What makes staff consider leaving the health service in Malawi?

Hdl Handle:
http://hdl.handle.net/10147/315451
Title:
What makes staff consider leaving the health service in Malawi?
Authors:
Chimwaza, Wanangwa; Chipeta, Effie; Ngwira, Andrew; Kamwendo, Francis; Taulo, Frank; Bradley, Susan; McAuliffe, Eilish
Citation:
Human Resources for Health. 2014 Mar 19;12(1):17
Issue Date:
19-Mar-2014
URI:
http://dx.doi.org/10.1186/1478-4491-12-17; http://hdl.handle.net/10147/315451
Abstract:
Abstract Background Malawi faces a severe shortage of health workers, a factor that has contributed greatly to high maternal mortality in the country. Most clinical care is performed by mid-level providers (MLPs). While utilization of these cadres in providing health care is a solution to the current shortages, demotivating factors within the Malawian health system are pushing them into private, non-governmental, and other non-health related positions. This study aims to highlight these demotivating factors by exploring the critical aspects that influence MLPs’ intention to leave their jobs. Methods This descriptive qualitative study formed part of the larger Health Systems Strengthening for Equity (HSSE) study. Data presented in this paper were collected in Malawi using the Critical Incident Analysis tool. Participants were asked to narrate an incident that had happened during the past three months which had made them seriously consider leaving their job. Data were subjected to thematic analysis using NVivo 8 software. Results Of the 84 respondents who participated in a Critical Incident Analysis interview, 58 respondents (69%) indicated they had experienced a demotivating incident in the previous three months that had made them seriously consider leaving their job. The most commonly cited critical factors were being treated unfairly or with disrespect, lack of recognition of their efforts, delays and inconsistencies in salary payments, lack of transparent processes and criteria for upgrading or promotion, and death of patients. Conclusion Staff motivation and an enabling environment are crucial factors for retaining MLPs in the Malawian health system. This study revealed key ‘tipping points’ that drive staff to seriously consider leaving their jobs. Many of the factors underlying these critical incidents can be addressed by improved management practices and the introduction of fair and transparent policies. Managers need to be trained and equipped with effective managerial skills and staff should have access to equal opportunities for upgrading and promotion. There is need for continuous effort to mobilize the resources needed to fill gaps in basic equipment, supplies, and medicine, as these are critical in creating an enabling environment for MLPs.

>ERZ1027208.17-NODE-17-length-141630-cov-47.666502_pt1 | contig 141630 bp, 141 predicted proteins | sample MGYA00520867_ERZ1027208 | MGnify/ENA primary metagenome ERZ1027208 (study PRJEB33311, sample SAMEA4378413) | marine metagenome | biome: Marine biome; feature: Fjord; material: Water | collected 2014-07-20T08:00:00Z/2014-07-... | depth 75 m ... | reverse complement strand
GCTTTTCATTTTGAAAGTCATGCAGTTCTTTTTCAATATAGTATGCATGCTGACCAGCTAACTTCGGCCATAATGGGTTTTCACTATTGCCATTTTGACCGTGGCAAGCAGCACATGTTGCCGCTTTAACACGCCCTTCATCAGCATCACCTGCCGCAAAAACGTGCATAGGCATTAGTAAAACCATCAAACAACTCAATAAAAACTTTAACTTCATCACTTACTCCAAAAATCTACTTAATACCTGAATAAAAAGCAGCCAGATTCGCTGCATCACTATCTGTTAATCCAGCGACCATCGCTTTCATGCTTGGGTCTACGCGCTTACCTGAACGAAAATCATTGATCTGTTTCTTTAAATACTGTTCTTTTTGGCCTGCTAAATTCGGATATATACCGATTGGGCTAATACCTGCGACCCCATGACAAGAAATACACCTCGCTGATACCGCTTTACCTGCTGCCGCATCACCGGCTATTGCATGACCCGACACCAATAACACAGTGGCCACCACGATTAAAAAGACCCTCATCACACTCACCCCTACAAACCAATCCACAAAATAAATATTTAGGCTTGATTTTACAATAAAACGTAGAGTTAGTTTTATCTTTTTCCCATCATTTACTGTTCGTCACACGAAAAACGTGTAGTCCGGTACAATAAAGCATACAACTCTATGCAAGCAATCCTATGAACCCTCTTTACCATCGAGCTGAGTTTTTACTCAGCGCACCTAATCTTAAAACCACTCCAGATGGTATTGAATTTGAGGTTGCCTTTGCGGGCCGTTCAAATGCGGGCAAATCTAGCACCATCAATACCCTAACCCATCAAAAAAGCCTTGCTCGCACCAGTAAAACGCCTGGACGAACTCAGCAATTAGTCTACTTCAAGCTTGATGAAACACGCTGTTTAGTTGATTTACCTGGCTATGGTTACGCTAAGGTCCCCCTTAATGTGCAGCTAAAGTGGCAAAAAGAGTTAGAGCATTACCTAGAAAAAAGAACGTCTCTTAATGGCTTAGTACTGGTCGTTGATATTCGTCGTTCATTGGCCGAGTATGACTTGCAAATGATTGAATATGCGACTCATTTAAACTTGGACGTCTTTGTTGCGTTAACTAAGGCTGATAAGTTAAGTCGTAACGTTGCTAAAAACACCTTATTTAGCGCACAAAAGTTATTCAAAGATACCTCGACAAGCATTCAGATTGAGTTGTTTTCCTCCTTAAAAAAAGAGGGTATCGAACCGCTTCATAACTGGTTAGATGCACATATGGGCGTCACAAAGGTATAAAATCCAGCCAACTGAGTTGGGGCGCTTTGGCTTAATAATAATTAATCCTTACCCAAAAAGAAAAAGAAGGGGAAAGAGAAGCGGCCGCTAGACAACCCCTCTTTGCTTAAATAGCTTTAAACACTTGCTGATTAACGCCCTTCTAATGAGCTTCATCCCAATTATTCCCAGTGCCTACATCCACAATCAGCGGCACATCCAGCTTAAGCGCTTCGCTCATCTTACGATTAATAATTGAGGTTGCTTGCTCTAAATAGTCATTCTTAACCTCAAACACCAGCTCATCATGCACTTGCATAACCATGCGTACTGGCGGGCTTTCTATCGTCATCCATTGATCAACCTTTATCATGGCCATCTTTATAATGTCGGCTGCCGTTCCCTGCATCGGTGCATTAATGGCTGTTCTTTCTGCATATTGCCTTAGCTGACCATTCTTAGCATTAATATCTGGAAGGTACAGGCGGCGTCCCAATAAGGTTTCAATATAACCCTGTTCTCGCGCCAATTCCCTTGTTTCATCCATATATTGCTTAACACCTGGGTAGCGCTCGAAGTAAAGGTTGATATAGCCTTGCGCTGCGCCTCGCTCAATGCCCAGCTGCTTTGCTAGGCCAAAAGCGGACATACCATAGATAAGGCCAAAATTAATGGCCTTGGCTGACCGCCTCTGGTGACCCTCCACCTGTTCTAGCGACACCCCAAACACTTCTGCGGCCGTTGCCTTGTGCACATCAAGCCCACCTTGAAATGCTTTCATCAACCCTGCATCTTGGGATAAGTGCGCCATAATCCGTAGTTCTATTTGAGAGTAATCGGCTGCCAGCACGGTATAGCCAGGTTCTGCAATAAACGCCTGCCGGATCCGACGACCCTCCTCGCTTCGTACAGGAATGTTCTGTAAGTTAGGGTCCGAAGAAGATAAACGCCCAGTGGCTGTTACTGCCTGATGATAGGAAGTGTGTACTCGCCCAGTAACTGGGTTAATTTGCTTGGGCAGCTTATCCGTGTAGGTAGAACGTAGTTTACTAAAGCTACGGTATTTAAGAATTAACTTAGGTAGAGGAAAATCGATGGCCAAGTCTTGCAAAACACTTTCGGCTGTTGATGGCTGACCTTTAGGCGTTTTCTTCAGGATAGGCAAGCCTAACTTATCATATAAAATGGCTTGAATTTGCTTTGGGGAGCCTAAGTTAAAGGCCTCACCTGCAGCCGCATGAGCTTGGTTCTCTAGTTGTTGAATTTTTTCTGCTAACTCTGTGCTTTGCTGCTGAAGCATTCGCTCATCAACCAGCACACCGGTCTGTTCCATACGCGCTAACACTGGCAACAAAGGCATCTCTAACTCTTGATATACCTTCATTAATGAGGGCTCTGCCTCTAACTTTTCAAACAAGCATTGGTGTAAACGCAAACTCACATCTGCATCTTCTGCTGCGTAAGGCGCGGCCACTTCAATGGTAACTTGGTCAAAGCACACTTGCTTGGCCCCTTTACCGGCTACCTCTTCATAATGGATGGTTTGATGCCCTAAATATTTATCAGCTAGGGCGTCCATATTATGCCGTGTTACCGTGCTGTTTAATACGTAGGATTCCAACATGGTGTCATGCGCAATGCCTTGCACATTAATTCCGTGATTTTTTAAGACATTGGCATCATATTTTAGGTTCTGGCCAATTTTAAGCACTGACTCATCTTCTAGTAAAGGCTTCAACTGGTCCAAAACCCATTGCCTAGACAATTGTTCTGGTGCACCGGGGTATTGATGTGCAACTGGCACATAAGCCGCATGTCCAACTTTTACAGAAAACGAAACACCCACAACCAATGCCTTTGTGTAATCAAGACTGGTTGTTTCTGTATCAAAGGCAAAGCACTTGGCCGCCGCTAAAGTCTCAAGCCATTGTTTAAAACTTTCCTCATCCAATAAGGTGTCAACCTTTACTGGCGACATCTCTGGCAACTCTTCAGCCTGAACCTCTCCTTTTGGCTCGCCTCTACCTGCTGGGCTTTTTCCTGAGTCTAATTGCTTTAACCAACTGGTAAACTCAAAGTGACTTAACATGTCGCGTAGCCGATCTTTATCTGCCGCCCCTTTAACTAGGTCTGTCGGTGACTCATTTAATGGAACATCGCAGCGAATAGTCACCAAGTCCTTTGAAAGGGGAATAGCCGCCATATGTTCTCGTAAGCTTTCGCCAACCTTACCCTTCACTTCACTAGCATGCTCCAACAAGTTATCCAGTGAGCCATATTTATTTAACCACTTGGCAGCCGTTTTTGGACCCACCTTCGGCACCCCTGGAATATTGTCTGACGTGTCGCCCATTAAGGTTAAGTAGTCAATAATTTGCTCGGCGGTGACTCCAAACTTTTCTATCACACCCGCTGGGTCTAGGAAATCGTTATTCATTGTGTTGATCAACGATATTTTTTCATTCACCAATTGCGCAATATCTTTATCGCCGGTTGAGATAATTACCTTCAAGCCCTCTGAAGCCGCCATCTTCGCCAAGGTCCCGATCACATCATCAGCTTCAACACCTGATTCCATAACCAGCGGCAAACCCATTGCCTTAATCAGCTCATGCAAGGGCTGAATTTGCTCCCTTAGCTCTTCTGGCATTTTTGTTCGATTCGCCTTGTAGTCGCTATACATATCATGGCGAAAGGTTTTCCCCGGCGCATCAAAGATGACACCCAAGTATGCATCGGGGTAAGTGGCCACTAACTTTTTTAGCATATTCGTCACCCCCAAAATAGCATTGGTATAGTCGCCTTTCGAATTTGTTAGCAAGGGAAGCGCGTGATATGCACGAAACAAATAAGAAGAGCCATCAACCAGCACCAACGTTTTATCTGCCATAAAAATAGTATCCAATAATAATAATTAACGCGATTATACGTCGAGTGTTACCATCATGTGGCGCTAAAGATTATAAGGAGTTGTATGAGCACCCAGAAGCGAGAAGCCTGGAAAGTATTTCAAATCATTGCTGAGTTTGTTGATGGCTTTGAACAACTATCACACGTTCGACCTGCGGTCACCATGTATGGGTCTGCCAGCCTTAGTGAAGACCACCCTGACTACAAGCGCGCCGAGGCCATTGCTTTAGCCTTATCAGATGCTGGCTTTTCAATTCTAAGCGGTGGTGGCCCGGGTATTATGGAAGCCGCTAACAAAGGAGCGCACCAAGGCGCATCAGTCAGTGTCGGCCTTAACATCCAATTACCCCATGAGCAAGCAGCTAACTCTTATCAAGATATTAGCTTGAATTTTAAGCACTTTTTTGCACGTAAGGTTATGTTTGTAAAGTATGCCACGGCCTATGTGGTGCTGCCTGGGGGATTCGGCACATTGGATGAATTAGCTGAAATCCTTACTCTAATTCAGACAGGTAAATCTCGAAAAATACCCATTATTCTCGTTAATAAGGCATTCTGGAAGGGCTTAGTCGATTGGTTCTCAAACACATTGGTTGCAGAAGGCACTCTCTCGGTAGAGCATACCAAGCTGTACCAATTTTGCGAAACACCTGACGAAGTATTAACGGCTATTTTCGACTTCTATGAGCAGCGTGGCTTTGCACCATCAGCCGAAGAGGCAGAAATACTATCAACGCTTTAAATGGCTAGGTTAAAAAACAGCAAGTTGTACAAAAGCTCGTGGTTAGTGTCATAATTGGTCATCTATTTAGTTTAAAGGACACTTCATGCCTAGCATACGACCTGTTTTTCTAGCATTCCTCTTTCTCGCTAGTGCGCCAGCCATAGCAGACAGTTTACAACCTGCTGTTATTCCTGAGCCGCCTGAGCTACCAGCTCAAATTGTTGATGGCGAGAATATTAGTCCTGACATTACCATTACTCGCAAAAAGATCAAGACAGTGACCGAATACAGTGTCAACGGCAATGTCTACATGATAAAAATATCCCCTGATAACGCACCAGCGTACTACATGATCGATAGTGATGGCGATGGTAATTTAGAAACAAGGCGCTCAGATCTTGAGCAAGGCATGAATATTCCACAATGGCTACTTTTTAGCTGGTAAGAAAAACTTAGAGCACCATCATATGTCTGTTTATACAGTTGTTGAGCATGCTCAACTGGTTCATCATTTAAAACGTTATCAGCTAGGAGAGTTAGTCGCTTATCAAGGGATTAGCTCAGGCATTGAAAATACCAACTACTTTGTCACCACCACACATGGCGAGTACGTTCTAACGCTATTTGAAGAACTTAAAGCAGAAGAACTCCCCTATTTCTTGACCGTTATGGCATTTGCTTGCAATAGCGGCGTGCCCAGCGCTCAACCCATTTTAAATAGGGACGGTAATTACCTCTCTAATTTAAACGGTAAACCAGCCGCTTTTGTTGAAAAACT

Item Type:
Article
Language:
en
Keywords:
EMPLOYMENT; HUMAN RESOURCE MANAGEMENT; HEALTH SERVICES AND THEIR MANAGEMENT; WORK ENVIRONMENT
Local subject classification:
WORKFORCE PLANNING

Full metadata record

DC FieldValue Language
dc.contributor.authorChimwaza, Wanangwaen_GB
dc.contributor.authorChipeta, Effieen_GB
dc.contributor.authorNgwira, Andrewen_GB
dc.contributor.authorKamwendo, Francisen_GB
dc.contributor.authorTaulo, Franken_GB